Climate change will sharply boost the frequency of lethal heatwaves even if humanity caps global warming at 2 degrees Celsius, or 3.6 degrees Fahrenheit, the core goal of the Paris Agreement, scientists said Monday.
Fulfilling that 196-nation pledge would, by 2100, still leave nearly half the world's population exposed at least once a year to bouts of heat and humidity that have proven deadly in the past, reported the scientists in the journal Nature Climate Change.
Under a "business-as-usual" scenario, in which greenhouse gases continue pouring into the atmosphere at current rates, three-quarters of humanity will annually face what the researchers call "lethal heat events."
"We found that killer heat waves around the world are becoming more common and that this trend already seems unavoidable," said Camilo Mora, a professor at the University of Hawaii and lead author of the study.
"Even if we outperform the Paris targets, the population exposed to deadly heat will be about 50 percent by 2100," he told AFP.
Already today, 30 percent of Earth's inhabitants encounter super hot spells at some point in the year.
Since the start of the 21st century, heat waves have claimed tens of thousands of lives and in the future, the tropics will be hit hardest, according to the study, which forecasts — year-by-year, for each square kilometer on Earth — the number of "deadly days" under three different carbon pollution scenarios laid out by the U.N. Intergovernmental Panel for Climate Change.
Developing and underdeveloped countries like Indonesia and the Philippines, northern Brazil and Venezuela, Sri Lanka and southern India, Nigeria and most of West Africa, and northern Australia will face more than 300 potentially lethal heat wave days each year under the business-as-usual emissions trajectory, known as RCP 8.5.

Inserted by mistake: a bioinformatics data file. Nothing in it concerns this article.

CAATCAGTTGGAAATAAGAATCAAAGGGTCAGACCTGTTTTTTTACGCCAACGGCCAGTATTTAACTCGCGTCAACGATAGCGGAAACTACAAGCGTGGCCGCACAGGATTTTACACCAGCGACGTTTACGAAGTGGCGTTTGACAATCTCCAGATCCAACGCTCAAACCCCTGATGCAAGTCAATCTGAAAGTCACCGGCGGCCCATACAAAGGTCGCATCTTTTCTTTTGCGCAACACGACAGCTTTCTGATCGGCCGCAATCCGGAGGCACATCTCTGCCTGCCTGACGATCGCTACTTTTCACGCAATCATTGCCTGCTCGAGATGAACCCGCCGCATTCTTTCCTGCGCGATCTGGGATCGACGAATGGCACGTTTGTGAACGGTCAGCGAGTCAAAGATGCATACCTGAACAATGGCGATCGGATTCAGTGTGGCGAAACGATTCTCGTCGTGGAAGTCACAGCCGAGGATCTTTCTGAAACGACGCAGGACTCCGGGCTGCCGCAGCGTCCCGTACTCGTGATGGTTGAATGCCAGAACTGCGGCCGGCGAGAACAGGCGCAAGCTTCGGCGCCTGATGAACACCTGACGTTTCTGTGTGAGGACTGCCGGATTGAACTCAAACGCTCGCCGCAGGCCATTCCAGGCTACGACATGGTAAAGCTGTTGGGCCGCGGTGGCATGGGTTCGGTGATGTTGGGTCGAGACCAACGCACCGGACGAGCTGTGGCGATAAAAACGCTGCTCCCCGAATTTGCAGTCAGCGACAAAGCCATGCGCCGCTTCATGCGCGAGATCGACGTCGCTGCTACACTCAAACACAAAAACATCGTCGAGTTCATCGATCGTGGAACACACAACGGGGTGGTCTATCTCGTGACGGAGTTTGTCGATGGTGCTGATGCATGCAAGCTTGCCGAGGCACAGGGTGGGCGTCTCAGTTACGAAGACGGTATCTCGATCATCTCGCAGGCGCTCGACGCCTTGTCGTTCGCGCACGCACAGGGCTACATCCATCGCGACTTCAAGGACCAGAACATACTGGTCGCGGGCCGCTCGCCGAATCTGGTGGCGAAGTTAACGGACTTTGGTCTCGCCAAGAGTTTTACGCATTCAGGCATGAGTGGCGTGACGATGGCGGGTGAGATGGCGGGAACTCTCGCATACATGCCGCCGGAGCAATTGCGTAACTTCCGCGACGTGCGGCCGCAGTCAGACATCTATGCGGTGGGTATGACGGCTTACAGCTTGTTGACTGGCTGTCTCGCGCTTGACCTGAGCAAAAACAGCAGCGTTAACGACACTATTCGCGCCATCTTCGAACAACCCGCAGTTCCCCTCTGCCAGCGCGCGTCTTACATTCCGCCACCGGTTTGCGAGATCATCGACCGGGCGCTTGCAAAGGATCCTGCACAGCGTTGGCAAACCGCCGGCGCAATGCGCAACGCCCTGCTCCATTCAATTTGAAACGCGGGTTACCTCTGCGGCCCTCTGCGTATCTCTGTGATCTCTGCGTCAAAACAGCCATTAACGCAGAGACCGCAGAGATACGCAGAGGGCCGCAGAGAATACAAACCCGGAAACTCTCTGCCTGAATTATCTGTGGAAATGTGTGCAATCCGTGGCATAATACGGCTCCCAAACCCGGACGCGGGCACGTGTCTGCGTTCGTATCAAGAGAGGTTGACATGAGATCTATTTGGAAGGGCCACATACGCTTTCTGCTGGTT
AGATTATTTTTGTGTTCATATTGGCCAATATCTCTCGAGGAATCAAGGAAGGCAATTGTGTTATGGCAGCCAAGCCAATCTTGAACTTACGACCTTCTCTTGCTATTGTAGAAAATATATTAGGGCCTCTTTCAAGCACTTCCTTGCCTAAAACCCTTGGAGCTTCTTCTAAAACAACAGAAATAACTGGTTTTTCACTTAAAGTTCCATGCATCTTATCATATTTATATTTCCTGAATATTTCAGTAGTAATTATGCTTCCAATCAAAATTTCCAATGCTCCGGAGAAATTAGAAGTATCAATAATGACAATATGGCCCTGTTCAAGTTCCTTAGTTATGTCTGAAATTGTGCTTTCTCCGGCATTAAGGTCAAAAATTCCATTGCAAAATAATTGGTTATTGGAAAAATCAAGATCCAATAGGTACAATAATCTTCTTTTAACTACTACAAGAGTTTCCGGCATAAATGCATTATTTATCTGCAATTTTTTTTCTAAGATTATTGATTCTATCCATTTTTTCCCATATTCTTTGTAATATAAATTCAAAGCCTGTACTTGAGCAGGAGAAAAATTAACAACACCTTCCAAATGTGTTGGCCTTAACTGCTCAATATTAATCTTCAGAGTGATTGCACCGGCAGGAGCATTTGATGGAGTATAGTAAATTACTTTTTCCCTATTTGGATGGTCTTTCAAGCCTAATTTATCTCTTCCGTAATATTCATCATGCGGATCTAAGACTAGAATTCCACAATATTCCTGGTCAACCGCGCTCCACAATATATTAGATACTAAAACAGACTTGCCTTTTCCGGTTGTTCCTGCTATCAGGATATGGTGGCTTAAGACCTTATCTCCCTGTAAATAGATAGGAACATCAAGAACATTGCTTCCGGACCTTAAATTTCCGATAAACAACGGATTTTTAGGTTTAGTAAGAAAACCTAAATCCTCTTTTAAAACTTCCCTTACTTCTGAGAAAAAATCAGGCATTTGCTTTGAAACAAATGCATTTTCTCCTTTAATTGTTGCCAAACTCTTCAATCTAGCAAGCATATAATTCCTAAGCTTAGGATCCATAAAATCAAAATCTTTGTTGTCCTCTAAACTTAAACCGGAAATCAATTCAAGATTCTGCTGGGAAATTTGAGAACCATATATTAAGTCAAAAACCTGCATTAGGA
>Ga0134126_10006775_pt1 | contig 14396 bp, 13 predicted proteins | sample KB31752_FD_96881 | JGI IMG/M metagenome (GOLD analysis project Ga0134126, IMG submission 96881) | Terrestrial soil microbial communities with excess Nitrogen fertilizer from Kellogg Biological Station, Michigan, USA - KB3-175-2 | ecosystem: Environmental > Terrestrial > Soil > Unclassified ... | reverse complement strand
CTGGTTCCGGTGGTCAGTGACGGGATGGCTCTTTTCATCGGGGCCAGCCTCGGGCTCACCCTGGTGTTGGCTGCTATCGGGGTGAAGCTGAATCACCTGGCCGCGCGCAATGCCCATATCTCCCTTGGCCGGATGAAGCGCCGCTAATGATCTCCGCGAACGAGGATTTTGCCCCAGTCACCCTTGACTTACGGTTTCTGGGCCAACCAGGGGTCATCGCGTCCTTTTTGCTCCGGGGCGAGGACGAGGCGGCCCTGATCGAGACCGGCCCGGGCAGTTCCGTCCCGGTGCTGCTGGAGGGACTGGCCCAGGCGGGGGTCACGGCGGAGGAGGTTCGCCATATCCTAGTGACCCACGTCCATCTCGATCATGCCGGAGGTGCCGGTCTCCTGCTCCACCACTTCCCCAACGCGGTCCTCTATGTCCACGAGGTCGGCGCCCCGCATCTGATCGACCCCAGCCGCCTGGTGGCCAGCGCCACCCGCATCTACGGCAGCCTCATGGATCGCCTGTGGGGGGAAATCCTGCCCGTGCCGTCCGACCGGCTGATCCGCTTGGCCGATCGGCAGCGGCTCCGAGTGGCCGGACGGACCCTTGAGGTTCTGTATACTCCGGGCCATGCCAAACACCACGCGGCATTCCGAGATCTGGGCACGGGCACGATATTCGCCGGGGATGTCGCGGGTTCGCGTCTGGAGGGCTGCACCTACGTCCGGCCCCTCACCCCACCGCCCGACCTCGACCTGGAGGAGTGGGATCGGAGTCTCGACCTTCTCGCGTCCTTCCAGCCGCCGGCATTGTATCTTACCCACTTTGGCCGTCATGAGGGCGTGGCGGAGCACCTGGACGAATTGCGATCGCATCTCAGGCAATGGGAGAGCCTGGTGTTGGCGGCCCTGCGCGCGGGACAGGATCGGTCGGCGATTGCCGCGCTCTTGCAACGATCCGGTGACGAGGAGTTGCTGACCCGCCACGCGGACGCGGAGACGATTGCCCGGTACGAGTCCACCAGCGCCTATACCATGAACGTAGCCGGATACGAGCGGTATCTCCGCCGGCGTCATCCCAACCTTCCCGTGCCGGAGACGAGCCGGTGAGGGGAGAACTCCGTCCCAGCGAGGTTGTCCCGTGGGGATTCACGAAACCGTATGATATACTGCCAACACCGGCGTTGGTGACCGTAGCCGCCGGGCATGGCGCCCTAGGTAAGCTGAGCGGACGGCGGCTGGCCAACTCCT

Even under the most optimistic emissions scenario (RCP 2.6) — which roughly corresponds to the Paris goal — megacities such as Jakarta, Lagos, Caracas, and Manila would surpass the "lethal heat" threshold during half of the year, the study concluded.
"With high temperatures and humidities, it takes very little warming for conditions to turn deadly in the tropics," said Mora.
Cities in sub-tropical zones such as Miami or Hong Kong would be thus exposed to massive heat 150 and 200 days per year, respectively, in the worst case scenario, and — in the RCP 2.6 outlook — 80 and 140 days.
The number of "lethal heat days" does not tell us how many people will die, the authors pointed out. If everyone is living in air-conditioned environments 50 or 75 years from now, they will be shielded.
But that is not the case today, and protracted heat waves are also taxing for energy grids and critical infrastructure.
"The study provides additional, strong evidence that climate change, if unmitigated, will result in an increase in conditions deadly to humans," commented Jeremy Pal, a professor at Loyola Marymount University in Los Angeles whose own research in 2015 projected more heat waves in the Persian Gulf exceeding the capacity of the human body to cope.
Pal's work established a human survivability threshold, a measure used by scientists that combines temperature and humidity.
Mora took a different approach. "Our threshold was based on actual cases of human mortality," he told AFP. His international team of 18 scientists identified 1,900 locations worldwide where heat waves since 1980 had resulted in deaths.
"We collected climatic data for each location and time when there was a recorded heat-related death," explained co-author Iain Caldwell, also of the University of Hawaii.
By statistically comparing these heatwaves to "normal" periods, the researchers teased out the key factors contributing to excess mortality.
Temperature and humidity topped the list. How long a heat wave lasted also mattered, but surprisingly did not significantly improve predictive accuracy.
The researchers then plugged their findings into the averaged projections of 20 global climate models running until 2100.
High humidity reduces the human body's ability to cool via perspiration.
"When it is both very hot and humid outside, heat in the body cannot be expelled," said Mora. "This creates a condition called 'heat citotoxicity' that is damaging to many organs.
"Think of it as a sunburn, but inside the body," she added.